An article published in the journal Nano Letters heralds a breakthrough in precise transport of genes to the target without the use of viruses. The new technology, developed in the laboratory of Prof. Marcel Mahloof from the Faculty of Biotechnology and Food Engineering at the Technion, is an innovative transfer platform called "Nano Ghost". These are tiny particles made from the outer membrane of specific cells called "mesenchymal stem cells". These cells know how to navigate their way naturally to the cancerous tumor. The technology developed by Prof. Mahlouf together with doctoral student Limor Kanty allows these cells to be produced in the laboratory in large quantities, to empty them of their contents and turn them into a kind of empty packaging - nanometric ghosts. Specific genes are inserted into those packages, which start producing an anti-cancer protein only when they reach the cancerous tumor and therefore do not damage healthy tissues on their way to the target. Furthermore, the anti-cancer protein affects not only the target cells into which the gene is inserted, but also nearby cancer cells as well as the blood vessels that support the tumor and are essential for its survival.

 

The clinical use of this technology is simple: after being loaded with genetic material, the nanometer ghosts are injected directly into the bloodstream, through which they navigate to the cancerous tumor. Since outwardly these are mesenchymal stem cells, the system recognizes these particles as friendly agents and does not harm them; And since the particles do not release their cargo on the way, they cannot damage healthy tissues. Only after reaching the malignant tissue and settling on it do they insert the gene into the tumor cells and start the production of the anti-cancer protein. It is worth noting that since these particles do not create any immune rejection, there is no need to extract the mesenchymal cells from the patient himself.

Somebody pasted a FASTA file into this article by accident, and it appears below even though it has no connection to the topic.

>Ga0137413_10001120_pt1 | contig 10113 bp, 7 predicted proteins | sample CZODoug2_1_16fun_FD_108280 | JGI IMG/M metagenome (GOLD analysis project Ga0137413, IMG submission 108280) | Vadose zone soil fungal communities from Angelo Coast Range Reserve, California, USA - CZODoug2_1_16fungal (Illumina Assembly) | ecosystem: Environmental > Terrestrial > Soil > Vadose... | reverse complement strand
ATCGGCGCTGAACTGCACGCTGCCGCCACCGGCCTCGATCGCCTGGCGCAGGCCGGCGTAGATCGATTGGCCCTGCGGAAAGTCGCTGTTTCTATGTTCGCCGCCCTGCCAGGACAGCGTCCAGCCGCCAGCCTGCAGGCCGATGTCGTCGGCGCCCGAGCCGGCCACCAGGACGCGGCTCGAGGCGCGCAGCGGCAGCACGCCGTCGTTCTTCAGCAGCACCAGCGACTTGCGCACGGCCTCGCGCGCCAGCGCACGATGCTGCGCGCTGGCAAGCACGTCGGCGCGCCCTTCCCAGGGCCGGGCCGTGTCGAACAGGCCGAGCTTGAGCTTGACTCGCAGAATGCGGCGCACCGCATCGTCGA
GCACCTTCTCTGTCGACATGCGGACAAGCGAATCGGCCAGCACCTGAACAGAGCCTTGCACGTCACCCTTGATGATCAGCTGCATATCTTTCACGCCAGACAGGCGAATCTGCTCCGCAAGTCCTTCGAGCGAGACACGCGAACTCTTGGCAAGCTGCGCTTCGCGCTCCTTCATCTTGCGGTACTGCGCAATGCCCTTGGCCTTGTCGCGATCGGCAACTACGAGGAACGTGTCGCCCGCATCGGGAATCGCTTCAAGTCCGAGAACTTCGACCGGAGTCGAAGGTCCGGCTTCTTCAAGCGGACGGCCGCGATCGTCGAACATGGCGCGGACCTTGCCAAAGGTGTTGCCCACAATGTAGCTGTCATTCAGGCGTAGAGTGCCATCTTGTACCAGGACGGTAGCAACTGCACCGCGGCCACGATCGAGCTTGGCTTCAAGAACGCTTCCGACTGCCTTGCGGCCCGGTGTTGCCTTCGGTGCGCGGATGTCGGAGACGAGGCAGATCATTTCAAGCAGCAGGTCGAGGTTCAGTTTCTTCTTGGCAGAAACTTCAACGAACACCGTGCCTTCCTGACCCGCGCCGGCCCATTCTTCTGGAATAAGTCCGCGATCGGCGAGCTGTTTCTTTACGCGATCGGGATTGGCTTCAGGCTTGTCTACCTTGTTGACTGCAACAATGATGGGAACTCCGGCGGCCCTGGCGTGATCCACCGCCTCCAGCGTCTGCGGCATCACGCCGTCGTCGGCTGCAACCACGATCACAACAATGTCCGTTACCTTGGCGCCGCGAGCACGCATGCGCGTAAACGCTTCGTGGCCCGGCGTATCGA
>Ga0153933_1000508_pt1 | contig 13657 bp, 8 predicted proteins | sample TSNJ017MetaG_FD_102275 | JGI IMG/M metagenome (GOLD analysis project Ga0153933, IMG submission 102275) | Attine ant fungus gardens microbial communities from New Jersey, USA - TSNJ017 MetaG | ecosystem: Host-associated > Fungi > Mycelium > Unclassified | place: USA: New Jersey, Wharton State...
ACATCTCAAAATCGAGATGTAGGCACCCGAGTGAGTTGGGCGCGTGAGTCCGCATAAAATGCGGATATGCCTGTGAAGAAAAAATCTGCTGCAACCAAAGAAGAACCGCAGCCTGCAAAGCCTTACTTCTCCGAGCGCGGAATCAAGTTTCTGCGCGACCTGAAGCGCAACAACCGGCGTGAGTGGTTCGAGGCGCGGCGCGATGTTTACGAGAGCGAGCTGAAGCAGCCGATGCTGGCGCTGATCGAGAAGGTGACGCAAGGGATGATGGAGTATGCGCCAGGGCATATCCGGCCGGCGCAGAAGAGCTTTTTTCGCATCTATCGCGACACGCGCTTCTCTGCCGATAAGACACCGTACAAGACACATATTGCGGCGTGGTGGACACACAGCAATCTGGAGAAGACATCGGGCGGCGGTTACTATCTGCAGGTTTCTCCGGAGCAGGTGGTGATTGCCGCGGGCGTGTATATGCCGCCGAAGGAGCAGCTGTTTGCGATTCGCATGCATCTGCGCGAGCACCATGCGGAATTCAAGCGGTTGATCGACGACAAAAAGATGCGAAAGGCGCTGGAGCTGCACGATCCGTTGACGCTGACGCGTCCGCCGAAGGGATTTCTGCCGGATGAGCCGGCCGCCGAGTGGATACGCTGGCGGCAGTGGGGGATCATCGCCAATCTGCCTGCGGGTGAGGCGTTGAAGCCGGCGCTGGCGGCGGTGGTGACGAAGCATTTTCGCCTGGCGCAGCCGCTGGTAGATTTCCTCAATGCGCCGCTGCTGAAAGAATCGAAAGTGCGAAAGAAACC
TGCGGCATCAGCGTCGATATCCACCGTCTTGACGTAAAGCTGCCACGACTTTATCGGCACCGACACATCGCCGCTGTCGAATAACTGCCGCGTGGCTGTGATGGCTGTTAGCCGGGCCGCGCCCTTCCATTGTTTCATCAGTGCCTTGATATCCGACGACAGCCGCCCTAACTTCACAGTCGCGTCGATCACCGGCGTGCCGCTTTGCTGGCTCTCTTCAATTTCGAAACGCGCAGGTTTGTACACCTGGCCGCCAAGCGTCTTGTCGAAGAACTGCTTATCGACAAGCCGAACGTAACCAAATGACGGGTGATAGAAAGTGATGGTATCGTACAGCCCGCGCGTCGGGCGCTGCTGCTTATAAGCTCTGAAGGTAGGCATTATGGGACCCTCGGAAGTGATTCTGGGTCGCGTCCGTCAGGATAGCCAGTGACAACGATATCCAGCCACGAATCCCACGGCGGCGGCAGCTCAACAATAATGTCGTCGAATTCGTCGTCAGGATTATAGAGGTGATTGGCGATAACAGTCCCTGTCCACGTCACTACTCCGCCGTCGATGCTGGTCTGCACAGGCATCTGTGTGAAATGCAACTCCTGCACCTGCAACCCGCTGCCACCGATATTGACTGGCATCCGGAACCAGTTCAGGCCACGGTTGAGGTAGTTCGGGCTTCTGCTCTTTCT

Very encouraging data emerges from experiments conducted on model animals: the new technology doubled the life expectancy of the animal after the development of a prostate cancer tumor, and led to a delay of more than 75% in the development of prostate cancer and more than 50% in non-small lung cancer cell lung carcinoma. No side effects or toxicity were observed in the tested animals, a fact that indicates the safety of the system.
Prof. Marcel Mahlouf is a world-renowned researcher in the fields of drug delivery, gene therapy, cellular therapy and tissue engineering. Her laboratory develops and engineers nano-systems and micro-systems for the transport of drugs and genes (as in the current study); in the encapsulation ("packaging") of cellular systems for the treatment of cancer and diabetes; and in the development of scaffolds for heart tissue engineering, blood vessels and the heart. Prof. Mahlouf has published more than sixty articles and book chapters, and seven of her patents are in registration processes.